Dancer Won’t Let Cancer Derail Her Dreams


She dreamed of dance since for as long as she could remember. And as she thought she was on her way to achieving her goals, she had a sharp pain in her leg. Then she got the cancer prognosis.

“It was like having an out of body experience.”

Chiara Valle was a dancer at The Washington Ballet, which was quite an achievement already for the still teen. While dancing at The Washington Ballet she was a part-time online student at Northwestern University where she studied biological studies. Initially, she thought the pain in her leg was just a dance injury, but it turned out it would be the biggest challenge of her young life. 

On Feb. 26, 2018, Chiara Valle originally from Hartsdale, New York was 19-years-old and had officially found out she was diagnosed with Ewing Sarcoma. This diagnosis changed her life from being a ballet dancer to a cancer patient, to becoming a courageous survivor who would inspire people with her image and story on billboards around New York City. It took her over a year to figure out why she was having extreme pain in her upper femur. Valle went through two surgeries called radioablation, which is a non-invasive surgery at a different hospital in hopes to stop the pain before getting a second opinion at the Children’s Hospital at Montefiore. 

This is where she received her childhood cancer diagnosis of Ewing Sarcoma, which is a cancerous tumor that grows in the bones or in the tissue around bones (soft tissue)—often the legs, pelvis, ribs, arms, or spine. Ewing Sarcoma can spread to the lungs, bones, and bone marrow.

“Ewing Sarcoma has a survival rate at 70 percent for localized tumors and 30 percent for metastatic cancer. The survival rate also drops to 50 percent for children and teenagers diagnosed over the age of 15,” Valle stated.

Valle went into her first chemotherapy cycle with high hopes believing that she could handle her situation and be strong. She would walk laps in the hospital halls to try and remain active but this quickly changed. Three days after finishing her first chemo infusion, she landed in the emergency room with fevers, and this is where her struggle began to become complicated.

Valle battled for 10 months with no help in sight.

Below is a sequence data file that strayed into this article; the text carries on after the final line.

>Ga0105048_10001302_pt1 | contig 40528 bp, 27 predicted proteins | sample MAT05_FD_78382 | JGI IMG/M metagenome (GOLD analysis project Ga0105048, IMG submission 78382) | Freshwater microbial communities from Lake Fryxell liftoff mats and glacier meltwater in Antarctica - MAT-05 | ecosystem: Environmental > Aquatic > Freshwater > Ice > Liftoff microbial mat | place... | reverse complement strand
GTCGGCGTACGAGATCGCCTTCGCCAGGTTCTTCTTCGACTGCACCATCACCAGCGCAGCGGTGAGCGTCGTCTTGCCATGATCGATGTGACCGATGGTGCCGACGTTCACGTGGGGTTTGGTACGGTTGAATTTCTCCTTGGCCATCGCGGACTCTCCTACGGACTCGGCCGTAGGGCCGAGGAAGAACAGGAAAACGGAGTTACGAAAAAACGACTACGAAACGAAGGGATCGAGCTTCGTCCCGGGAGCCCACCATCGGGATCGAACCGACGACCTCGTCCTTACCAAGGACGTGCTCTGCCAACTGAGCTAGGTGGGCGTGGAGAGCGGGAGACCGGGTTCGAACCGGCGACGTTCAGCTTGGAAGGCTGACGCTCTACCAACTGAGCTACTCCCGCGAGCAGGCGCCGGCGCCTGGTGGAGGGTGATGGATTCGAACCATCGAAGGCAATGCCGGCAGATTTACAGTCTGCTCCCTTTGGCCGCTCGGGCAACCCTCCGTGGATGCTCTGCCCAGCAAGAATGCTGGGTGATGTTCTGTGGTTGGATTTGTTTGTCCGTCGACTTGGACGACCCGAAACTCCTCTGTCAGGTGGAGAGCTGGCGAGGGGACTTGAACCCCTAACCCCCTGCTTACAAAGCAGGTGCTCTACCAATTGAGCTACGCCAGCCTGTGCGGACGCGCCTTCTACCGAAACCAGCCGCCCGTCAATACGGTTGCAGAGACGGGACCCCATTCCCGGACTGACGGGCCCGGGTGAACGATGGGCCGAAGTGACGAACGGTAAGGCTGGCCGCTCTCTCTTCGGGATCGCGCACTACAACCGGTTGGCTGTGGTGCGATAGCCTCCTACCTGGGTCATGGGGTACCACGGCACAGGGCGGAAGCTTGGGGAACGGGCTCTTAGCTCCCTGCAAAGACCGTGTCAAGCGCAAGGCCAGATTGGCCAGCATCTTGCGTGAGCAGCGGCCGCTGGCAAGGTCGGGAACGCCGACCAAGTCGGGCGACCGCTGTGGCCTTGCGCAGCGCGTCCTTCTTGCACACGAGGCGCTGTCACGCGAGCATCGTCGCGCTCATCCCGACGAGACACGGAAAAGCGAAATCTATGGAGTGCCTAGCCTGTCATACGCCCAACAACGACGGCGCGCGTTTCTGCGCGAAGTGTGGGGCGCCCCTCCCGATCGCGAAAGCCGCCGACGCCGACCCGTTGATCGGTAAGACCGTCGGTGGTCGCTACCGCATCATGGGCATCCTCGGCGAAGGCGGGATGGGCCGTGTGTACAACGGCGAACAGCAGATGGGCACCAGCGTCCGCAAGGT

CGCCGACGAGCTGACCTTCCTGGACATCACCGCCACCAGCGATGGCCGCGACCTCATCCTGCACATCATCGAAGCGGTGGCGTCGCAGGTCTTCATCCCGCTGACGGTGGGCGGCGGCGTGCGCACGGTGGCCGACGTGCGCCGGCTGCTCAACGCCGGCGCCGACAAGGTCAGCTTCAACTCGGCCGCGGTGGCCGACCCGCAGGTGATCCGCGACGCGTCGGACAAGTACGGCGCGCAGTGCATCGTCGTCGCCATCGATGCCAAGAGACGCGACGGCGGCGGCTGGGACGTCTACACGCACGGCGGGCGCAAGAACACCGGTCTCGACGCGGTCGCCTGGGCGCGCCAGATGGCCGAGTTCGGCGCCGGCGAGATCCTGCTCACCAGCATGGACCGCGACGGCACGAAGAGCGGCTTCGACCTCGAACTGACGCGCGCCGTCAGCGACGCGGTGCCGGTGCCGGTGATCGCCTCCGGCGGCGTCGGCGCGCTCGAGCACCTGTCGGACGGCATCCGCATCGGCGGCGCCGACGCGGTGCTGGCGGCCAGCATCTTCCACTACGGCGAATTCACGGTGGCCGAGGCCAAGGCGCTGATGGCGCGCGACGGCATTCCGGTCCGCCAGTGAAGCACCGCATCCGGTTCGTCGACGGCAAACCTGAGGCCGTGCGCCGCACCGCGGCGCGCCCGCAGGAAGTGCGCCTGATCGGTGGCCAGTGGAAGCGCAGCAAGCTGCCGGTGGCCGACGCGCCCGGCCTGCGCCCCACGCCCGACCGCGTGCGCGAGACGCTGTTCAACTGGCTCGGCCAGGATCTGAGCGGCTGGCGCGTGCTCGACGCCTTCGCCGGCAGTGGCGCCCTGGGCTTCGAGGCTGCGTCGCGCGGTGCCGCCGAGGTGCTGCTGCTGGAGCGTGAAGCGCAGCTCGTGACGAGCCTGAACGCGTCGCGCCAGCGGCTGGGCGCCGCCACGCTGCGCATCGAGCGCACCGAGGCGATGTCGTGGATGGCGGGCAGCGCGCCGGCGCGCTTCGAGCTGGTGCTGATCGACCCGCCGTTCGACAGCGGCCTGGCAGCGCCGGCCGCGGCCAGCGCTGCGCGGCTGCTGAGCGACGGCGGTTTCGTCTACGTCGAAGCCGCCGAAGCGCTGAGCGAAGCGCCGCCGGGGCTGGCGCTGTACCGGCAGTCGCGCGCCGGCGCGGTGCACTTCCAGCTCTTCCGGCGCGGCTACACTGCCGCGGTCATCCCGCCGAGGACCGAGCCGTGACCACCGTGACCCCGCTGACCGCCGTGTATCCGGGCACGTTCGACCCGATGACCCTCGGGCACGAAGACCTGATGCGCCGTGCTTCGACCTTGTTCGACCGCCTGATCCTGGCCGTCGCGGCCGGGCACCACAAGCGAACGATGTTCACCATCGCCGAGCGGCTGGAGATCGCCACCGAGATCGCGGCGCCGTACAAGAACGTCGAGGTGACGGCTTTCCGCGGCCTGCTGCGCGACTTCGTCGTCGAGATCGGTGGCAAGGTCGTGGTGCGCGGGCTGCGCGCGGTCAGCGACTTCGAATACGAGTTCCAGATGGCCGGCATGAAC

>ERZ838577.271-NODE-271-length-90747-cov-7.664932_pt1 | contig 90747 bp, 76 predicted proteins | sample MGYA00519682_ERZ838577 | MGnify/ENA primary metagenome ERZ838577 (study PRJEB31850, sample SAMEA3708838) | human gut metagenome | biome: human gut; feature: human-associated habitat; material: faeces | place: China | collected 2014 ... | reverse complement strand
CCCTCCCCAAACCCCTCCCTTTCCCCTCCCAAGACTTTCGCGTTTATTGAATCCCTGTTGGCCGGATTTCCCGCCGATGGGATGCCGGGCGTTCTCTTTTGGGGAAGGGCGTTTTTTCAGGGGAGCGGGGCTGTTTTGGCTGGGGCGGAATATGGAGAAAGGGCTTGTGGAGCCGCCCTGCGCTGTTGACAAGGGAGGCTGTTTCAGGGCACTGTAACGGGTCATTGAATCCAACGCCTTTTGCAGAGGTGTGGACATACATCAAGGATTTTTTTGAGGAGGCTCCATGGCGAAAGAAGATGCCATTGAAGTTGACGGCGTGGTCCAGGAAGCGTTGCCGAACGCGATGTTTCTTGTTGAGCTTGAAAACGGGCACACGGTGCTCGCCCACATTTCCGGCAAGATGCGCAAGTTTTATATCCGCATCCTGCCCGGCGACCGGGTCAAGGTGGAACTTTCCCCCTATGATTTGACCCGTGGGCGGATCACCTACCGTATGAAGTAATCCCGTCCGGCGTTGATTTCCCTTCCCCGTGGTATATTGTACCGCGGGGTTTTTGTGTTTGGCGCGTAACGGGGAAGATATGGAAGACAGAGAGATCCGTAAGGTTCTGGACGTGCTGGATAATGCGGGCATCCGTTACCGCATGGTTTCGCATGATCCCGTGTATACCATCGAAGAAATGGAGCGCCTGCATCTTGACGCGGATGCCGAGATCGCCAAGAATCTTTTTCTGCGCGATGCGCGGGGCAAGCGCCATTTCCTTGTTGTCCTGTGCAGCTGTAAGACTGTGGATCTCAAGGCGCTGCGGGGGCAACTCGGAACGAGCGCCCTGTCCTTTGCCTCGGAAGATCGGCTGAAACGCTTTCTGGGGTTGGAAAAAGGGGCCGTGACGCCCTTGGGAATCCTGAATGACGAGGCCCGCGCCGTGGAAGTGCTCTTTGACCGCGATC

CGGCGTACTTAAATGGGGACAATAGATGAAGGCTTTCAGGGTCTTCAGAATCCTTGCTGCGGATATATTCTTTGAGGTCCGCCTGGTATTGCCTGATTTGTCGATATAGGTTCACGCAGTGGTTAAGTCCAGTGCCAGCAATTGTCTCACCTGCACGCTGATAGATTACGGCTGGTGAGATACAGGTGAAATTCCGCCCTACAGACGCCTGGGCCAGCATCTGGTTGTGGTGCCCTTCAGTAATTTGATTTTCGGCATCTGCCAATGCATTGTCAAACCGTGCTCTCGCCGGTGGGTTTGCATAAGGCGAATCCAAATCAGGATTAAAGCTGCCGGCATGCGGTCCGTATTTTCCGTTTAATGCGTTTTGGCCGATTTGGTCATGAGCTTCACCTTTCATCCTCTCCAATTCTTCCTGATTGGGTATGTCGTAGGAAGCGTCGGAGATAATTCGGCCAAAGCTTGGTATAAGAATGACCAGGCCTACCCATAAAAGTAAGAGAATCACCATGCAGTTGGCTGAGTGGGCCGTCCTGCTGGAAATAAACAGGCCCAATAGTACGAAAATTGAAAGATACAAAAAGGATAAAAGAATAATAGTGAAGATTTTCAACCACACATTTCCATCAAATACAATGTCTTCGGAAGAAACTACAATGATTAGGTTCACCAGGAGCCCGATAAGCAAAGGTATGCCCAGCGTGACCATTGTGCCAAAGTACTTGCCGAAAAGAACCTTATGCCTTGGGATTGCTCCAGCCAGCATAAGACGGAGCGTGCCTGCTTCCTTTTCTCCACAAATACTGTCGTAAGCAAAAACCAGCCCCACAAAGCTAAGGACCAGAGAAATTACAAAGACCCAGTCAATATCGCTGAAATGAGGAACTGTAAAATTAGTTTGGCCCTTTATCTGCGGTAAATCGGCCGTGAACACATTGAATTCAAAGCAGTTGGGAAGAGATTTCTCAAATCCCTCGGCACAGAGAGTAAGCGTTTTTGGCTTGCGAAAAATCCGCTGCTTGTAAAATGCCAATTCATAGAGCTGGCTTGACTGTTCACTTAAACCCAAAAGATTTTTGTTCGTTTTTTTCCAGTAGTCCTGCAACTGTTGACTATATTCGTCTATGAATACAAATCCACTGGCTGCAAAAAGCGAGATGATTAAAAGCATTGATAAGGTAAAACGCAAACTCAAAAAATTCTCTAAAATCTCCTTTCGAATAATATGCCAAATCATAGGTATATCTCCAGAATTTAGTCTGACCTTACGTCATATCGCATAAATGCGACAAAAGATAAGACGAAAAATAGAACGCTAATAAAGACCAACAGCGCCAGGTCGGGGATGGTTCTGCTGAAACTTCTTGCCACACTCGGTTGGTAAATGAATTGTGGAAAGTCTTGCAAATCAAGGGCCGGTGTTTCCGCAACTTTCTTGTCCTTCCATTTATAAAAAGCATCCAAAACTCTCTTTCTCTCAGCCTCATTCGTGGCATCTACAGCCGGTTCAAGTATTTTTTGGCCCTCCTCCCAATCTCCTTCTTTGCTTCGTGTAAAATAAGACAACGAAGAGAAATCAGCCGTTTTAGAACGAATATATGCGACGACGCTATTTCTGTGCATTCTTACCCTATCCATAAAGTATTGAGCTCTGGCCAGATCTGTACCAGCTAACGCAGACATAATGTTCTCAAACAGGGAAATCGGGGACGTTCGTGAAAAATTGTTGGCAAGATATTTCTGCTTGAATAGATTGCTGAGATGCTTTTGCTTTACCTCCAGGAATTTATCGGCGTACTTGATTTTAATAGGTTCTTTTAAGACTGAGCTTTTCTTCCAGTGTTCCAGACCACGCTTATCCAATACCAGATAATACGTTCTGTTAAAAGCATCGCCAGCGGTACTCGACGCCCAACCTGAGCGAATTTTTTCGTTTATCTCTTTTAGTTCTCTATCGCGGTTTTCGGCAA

“Out of the 14 chemotherapy cycles I received, I landed in the emergency room 12 out of the 14 times for fevers and low blood counts after infusion,” Valle said.

She quickly lost all of her hair, lost weight, had no appetite, and was sleeping 18 hours a day. Her immune system became non-existent and she had a zero white blood count, low hemoglobin, and a platelet count of 5 in her weakest times. Valle has been through more than 50 blood product transfusions in order to boost her immune system.

“I remember one night so clearly, where the nurse came in for my usual vital check, and a small sense of panic came over him,” Valle stated. “This was because my heart rate had dropped to 39.” 

This moment made her say to her parents, “I don’t know how much longer I can do this.”

Valle made it through her chemotherapy, fought for her life, and beat her cancer.

“Ballet was my motivator,” she said.

Not only was ballet her motivator but she had a positive support system around her. Valle’s family stayed by her side through it all. So did her newest family member, a puppy named Maple who boosted her serotonin and helped her stay active. While in the hospital, her nurse even invited her on a week-long trip to Florida to see Universal Studios and Disney World. 

Valle has ended up on Billboards on major New York interstates, has a picture painted of her on a building, and even has a commercial about her battle which aired during the National Hockey League’s Stanley Cup Series. 

While fighting her battle, Valle was a spokesperson for the hospital, constantly talking to news crews or going to outside events to speak on her story. Everyone at Montefiore was rooting for her and kept her passion and career of ballet in mind. 

“Just like me, they wanted to see me getting back to what I love doing and dancing professionally again,” she said. 

Once she got back to The Washington Ballet after finishing her treatment her oncologist, she shared her story with the marketing team at Montefiore. She received a phone call and was interviewed and asked all about her story. She honestly didn’t realize how big of a campaign it would become.

The marketing team came to D.C. to document her story and she was met with a camera crew of about 30 people. This included a hair and makeup stylist, as well as a wardrobe assistant.

“It was my two days of feeling like a movie star, and I found it to be so fun,” she said.

For Valle, it was crazy to watch everything come to life and the hope of her campaign is to help others. “My only hope was that it inspires one young kid or adult out there, going through the similar fight that I went through.”

It took her 10 months of retraining, physical therapy, and Pilates but now Valle is officially back to dancing. She has moved to the City Ballet of San Diego and she is so happy to be back to doing what she loves. 

During this time, Valle started a non-profit called Wings for Ewing Sarcoma, her goal is for the foundation to help find the cure to Ewing Sarcoma.

“Fundraising is to help raise public awareness, make scientific ES research grants, and plan activities/retreats for life-enriching patient experiences,” Valle said, “One in five children will not make it when receiving a pediatric cancer diagnosis and that is something I hope to change with the continued support from the public and trust in our organization’s mission.”

For more information on her non-profit visit:

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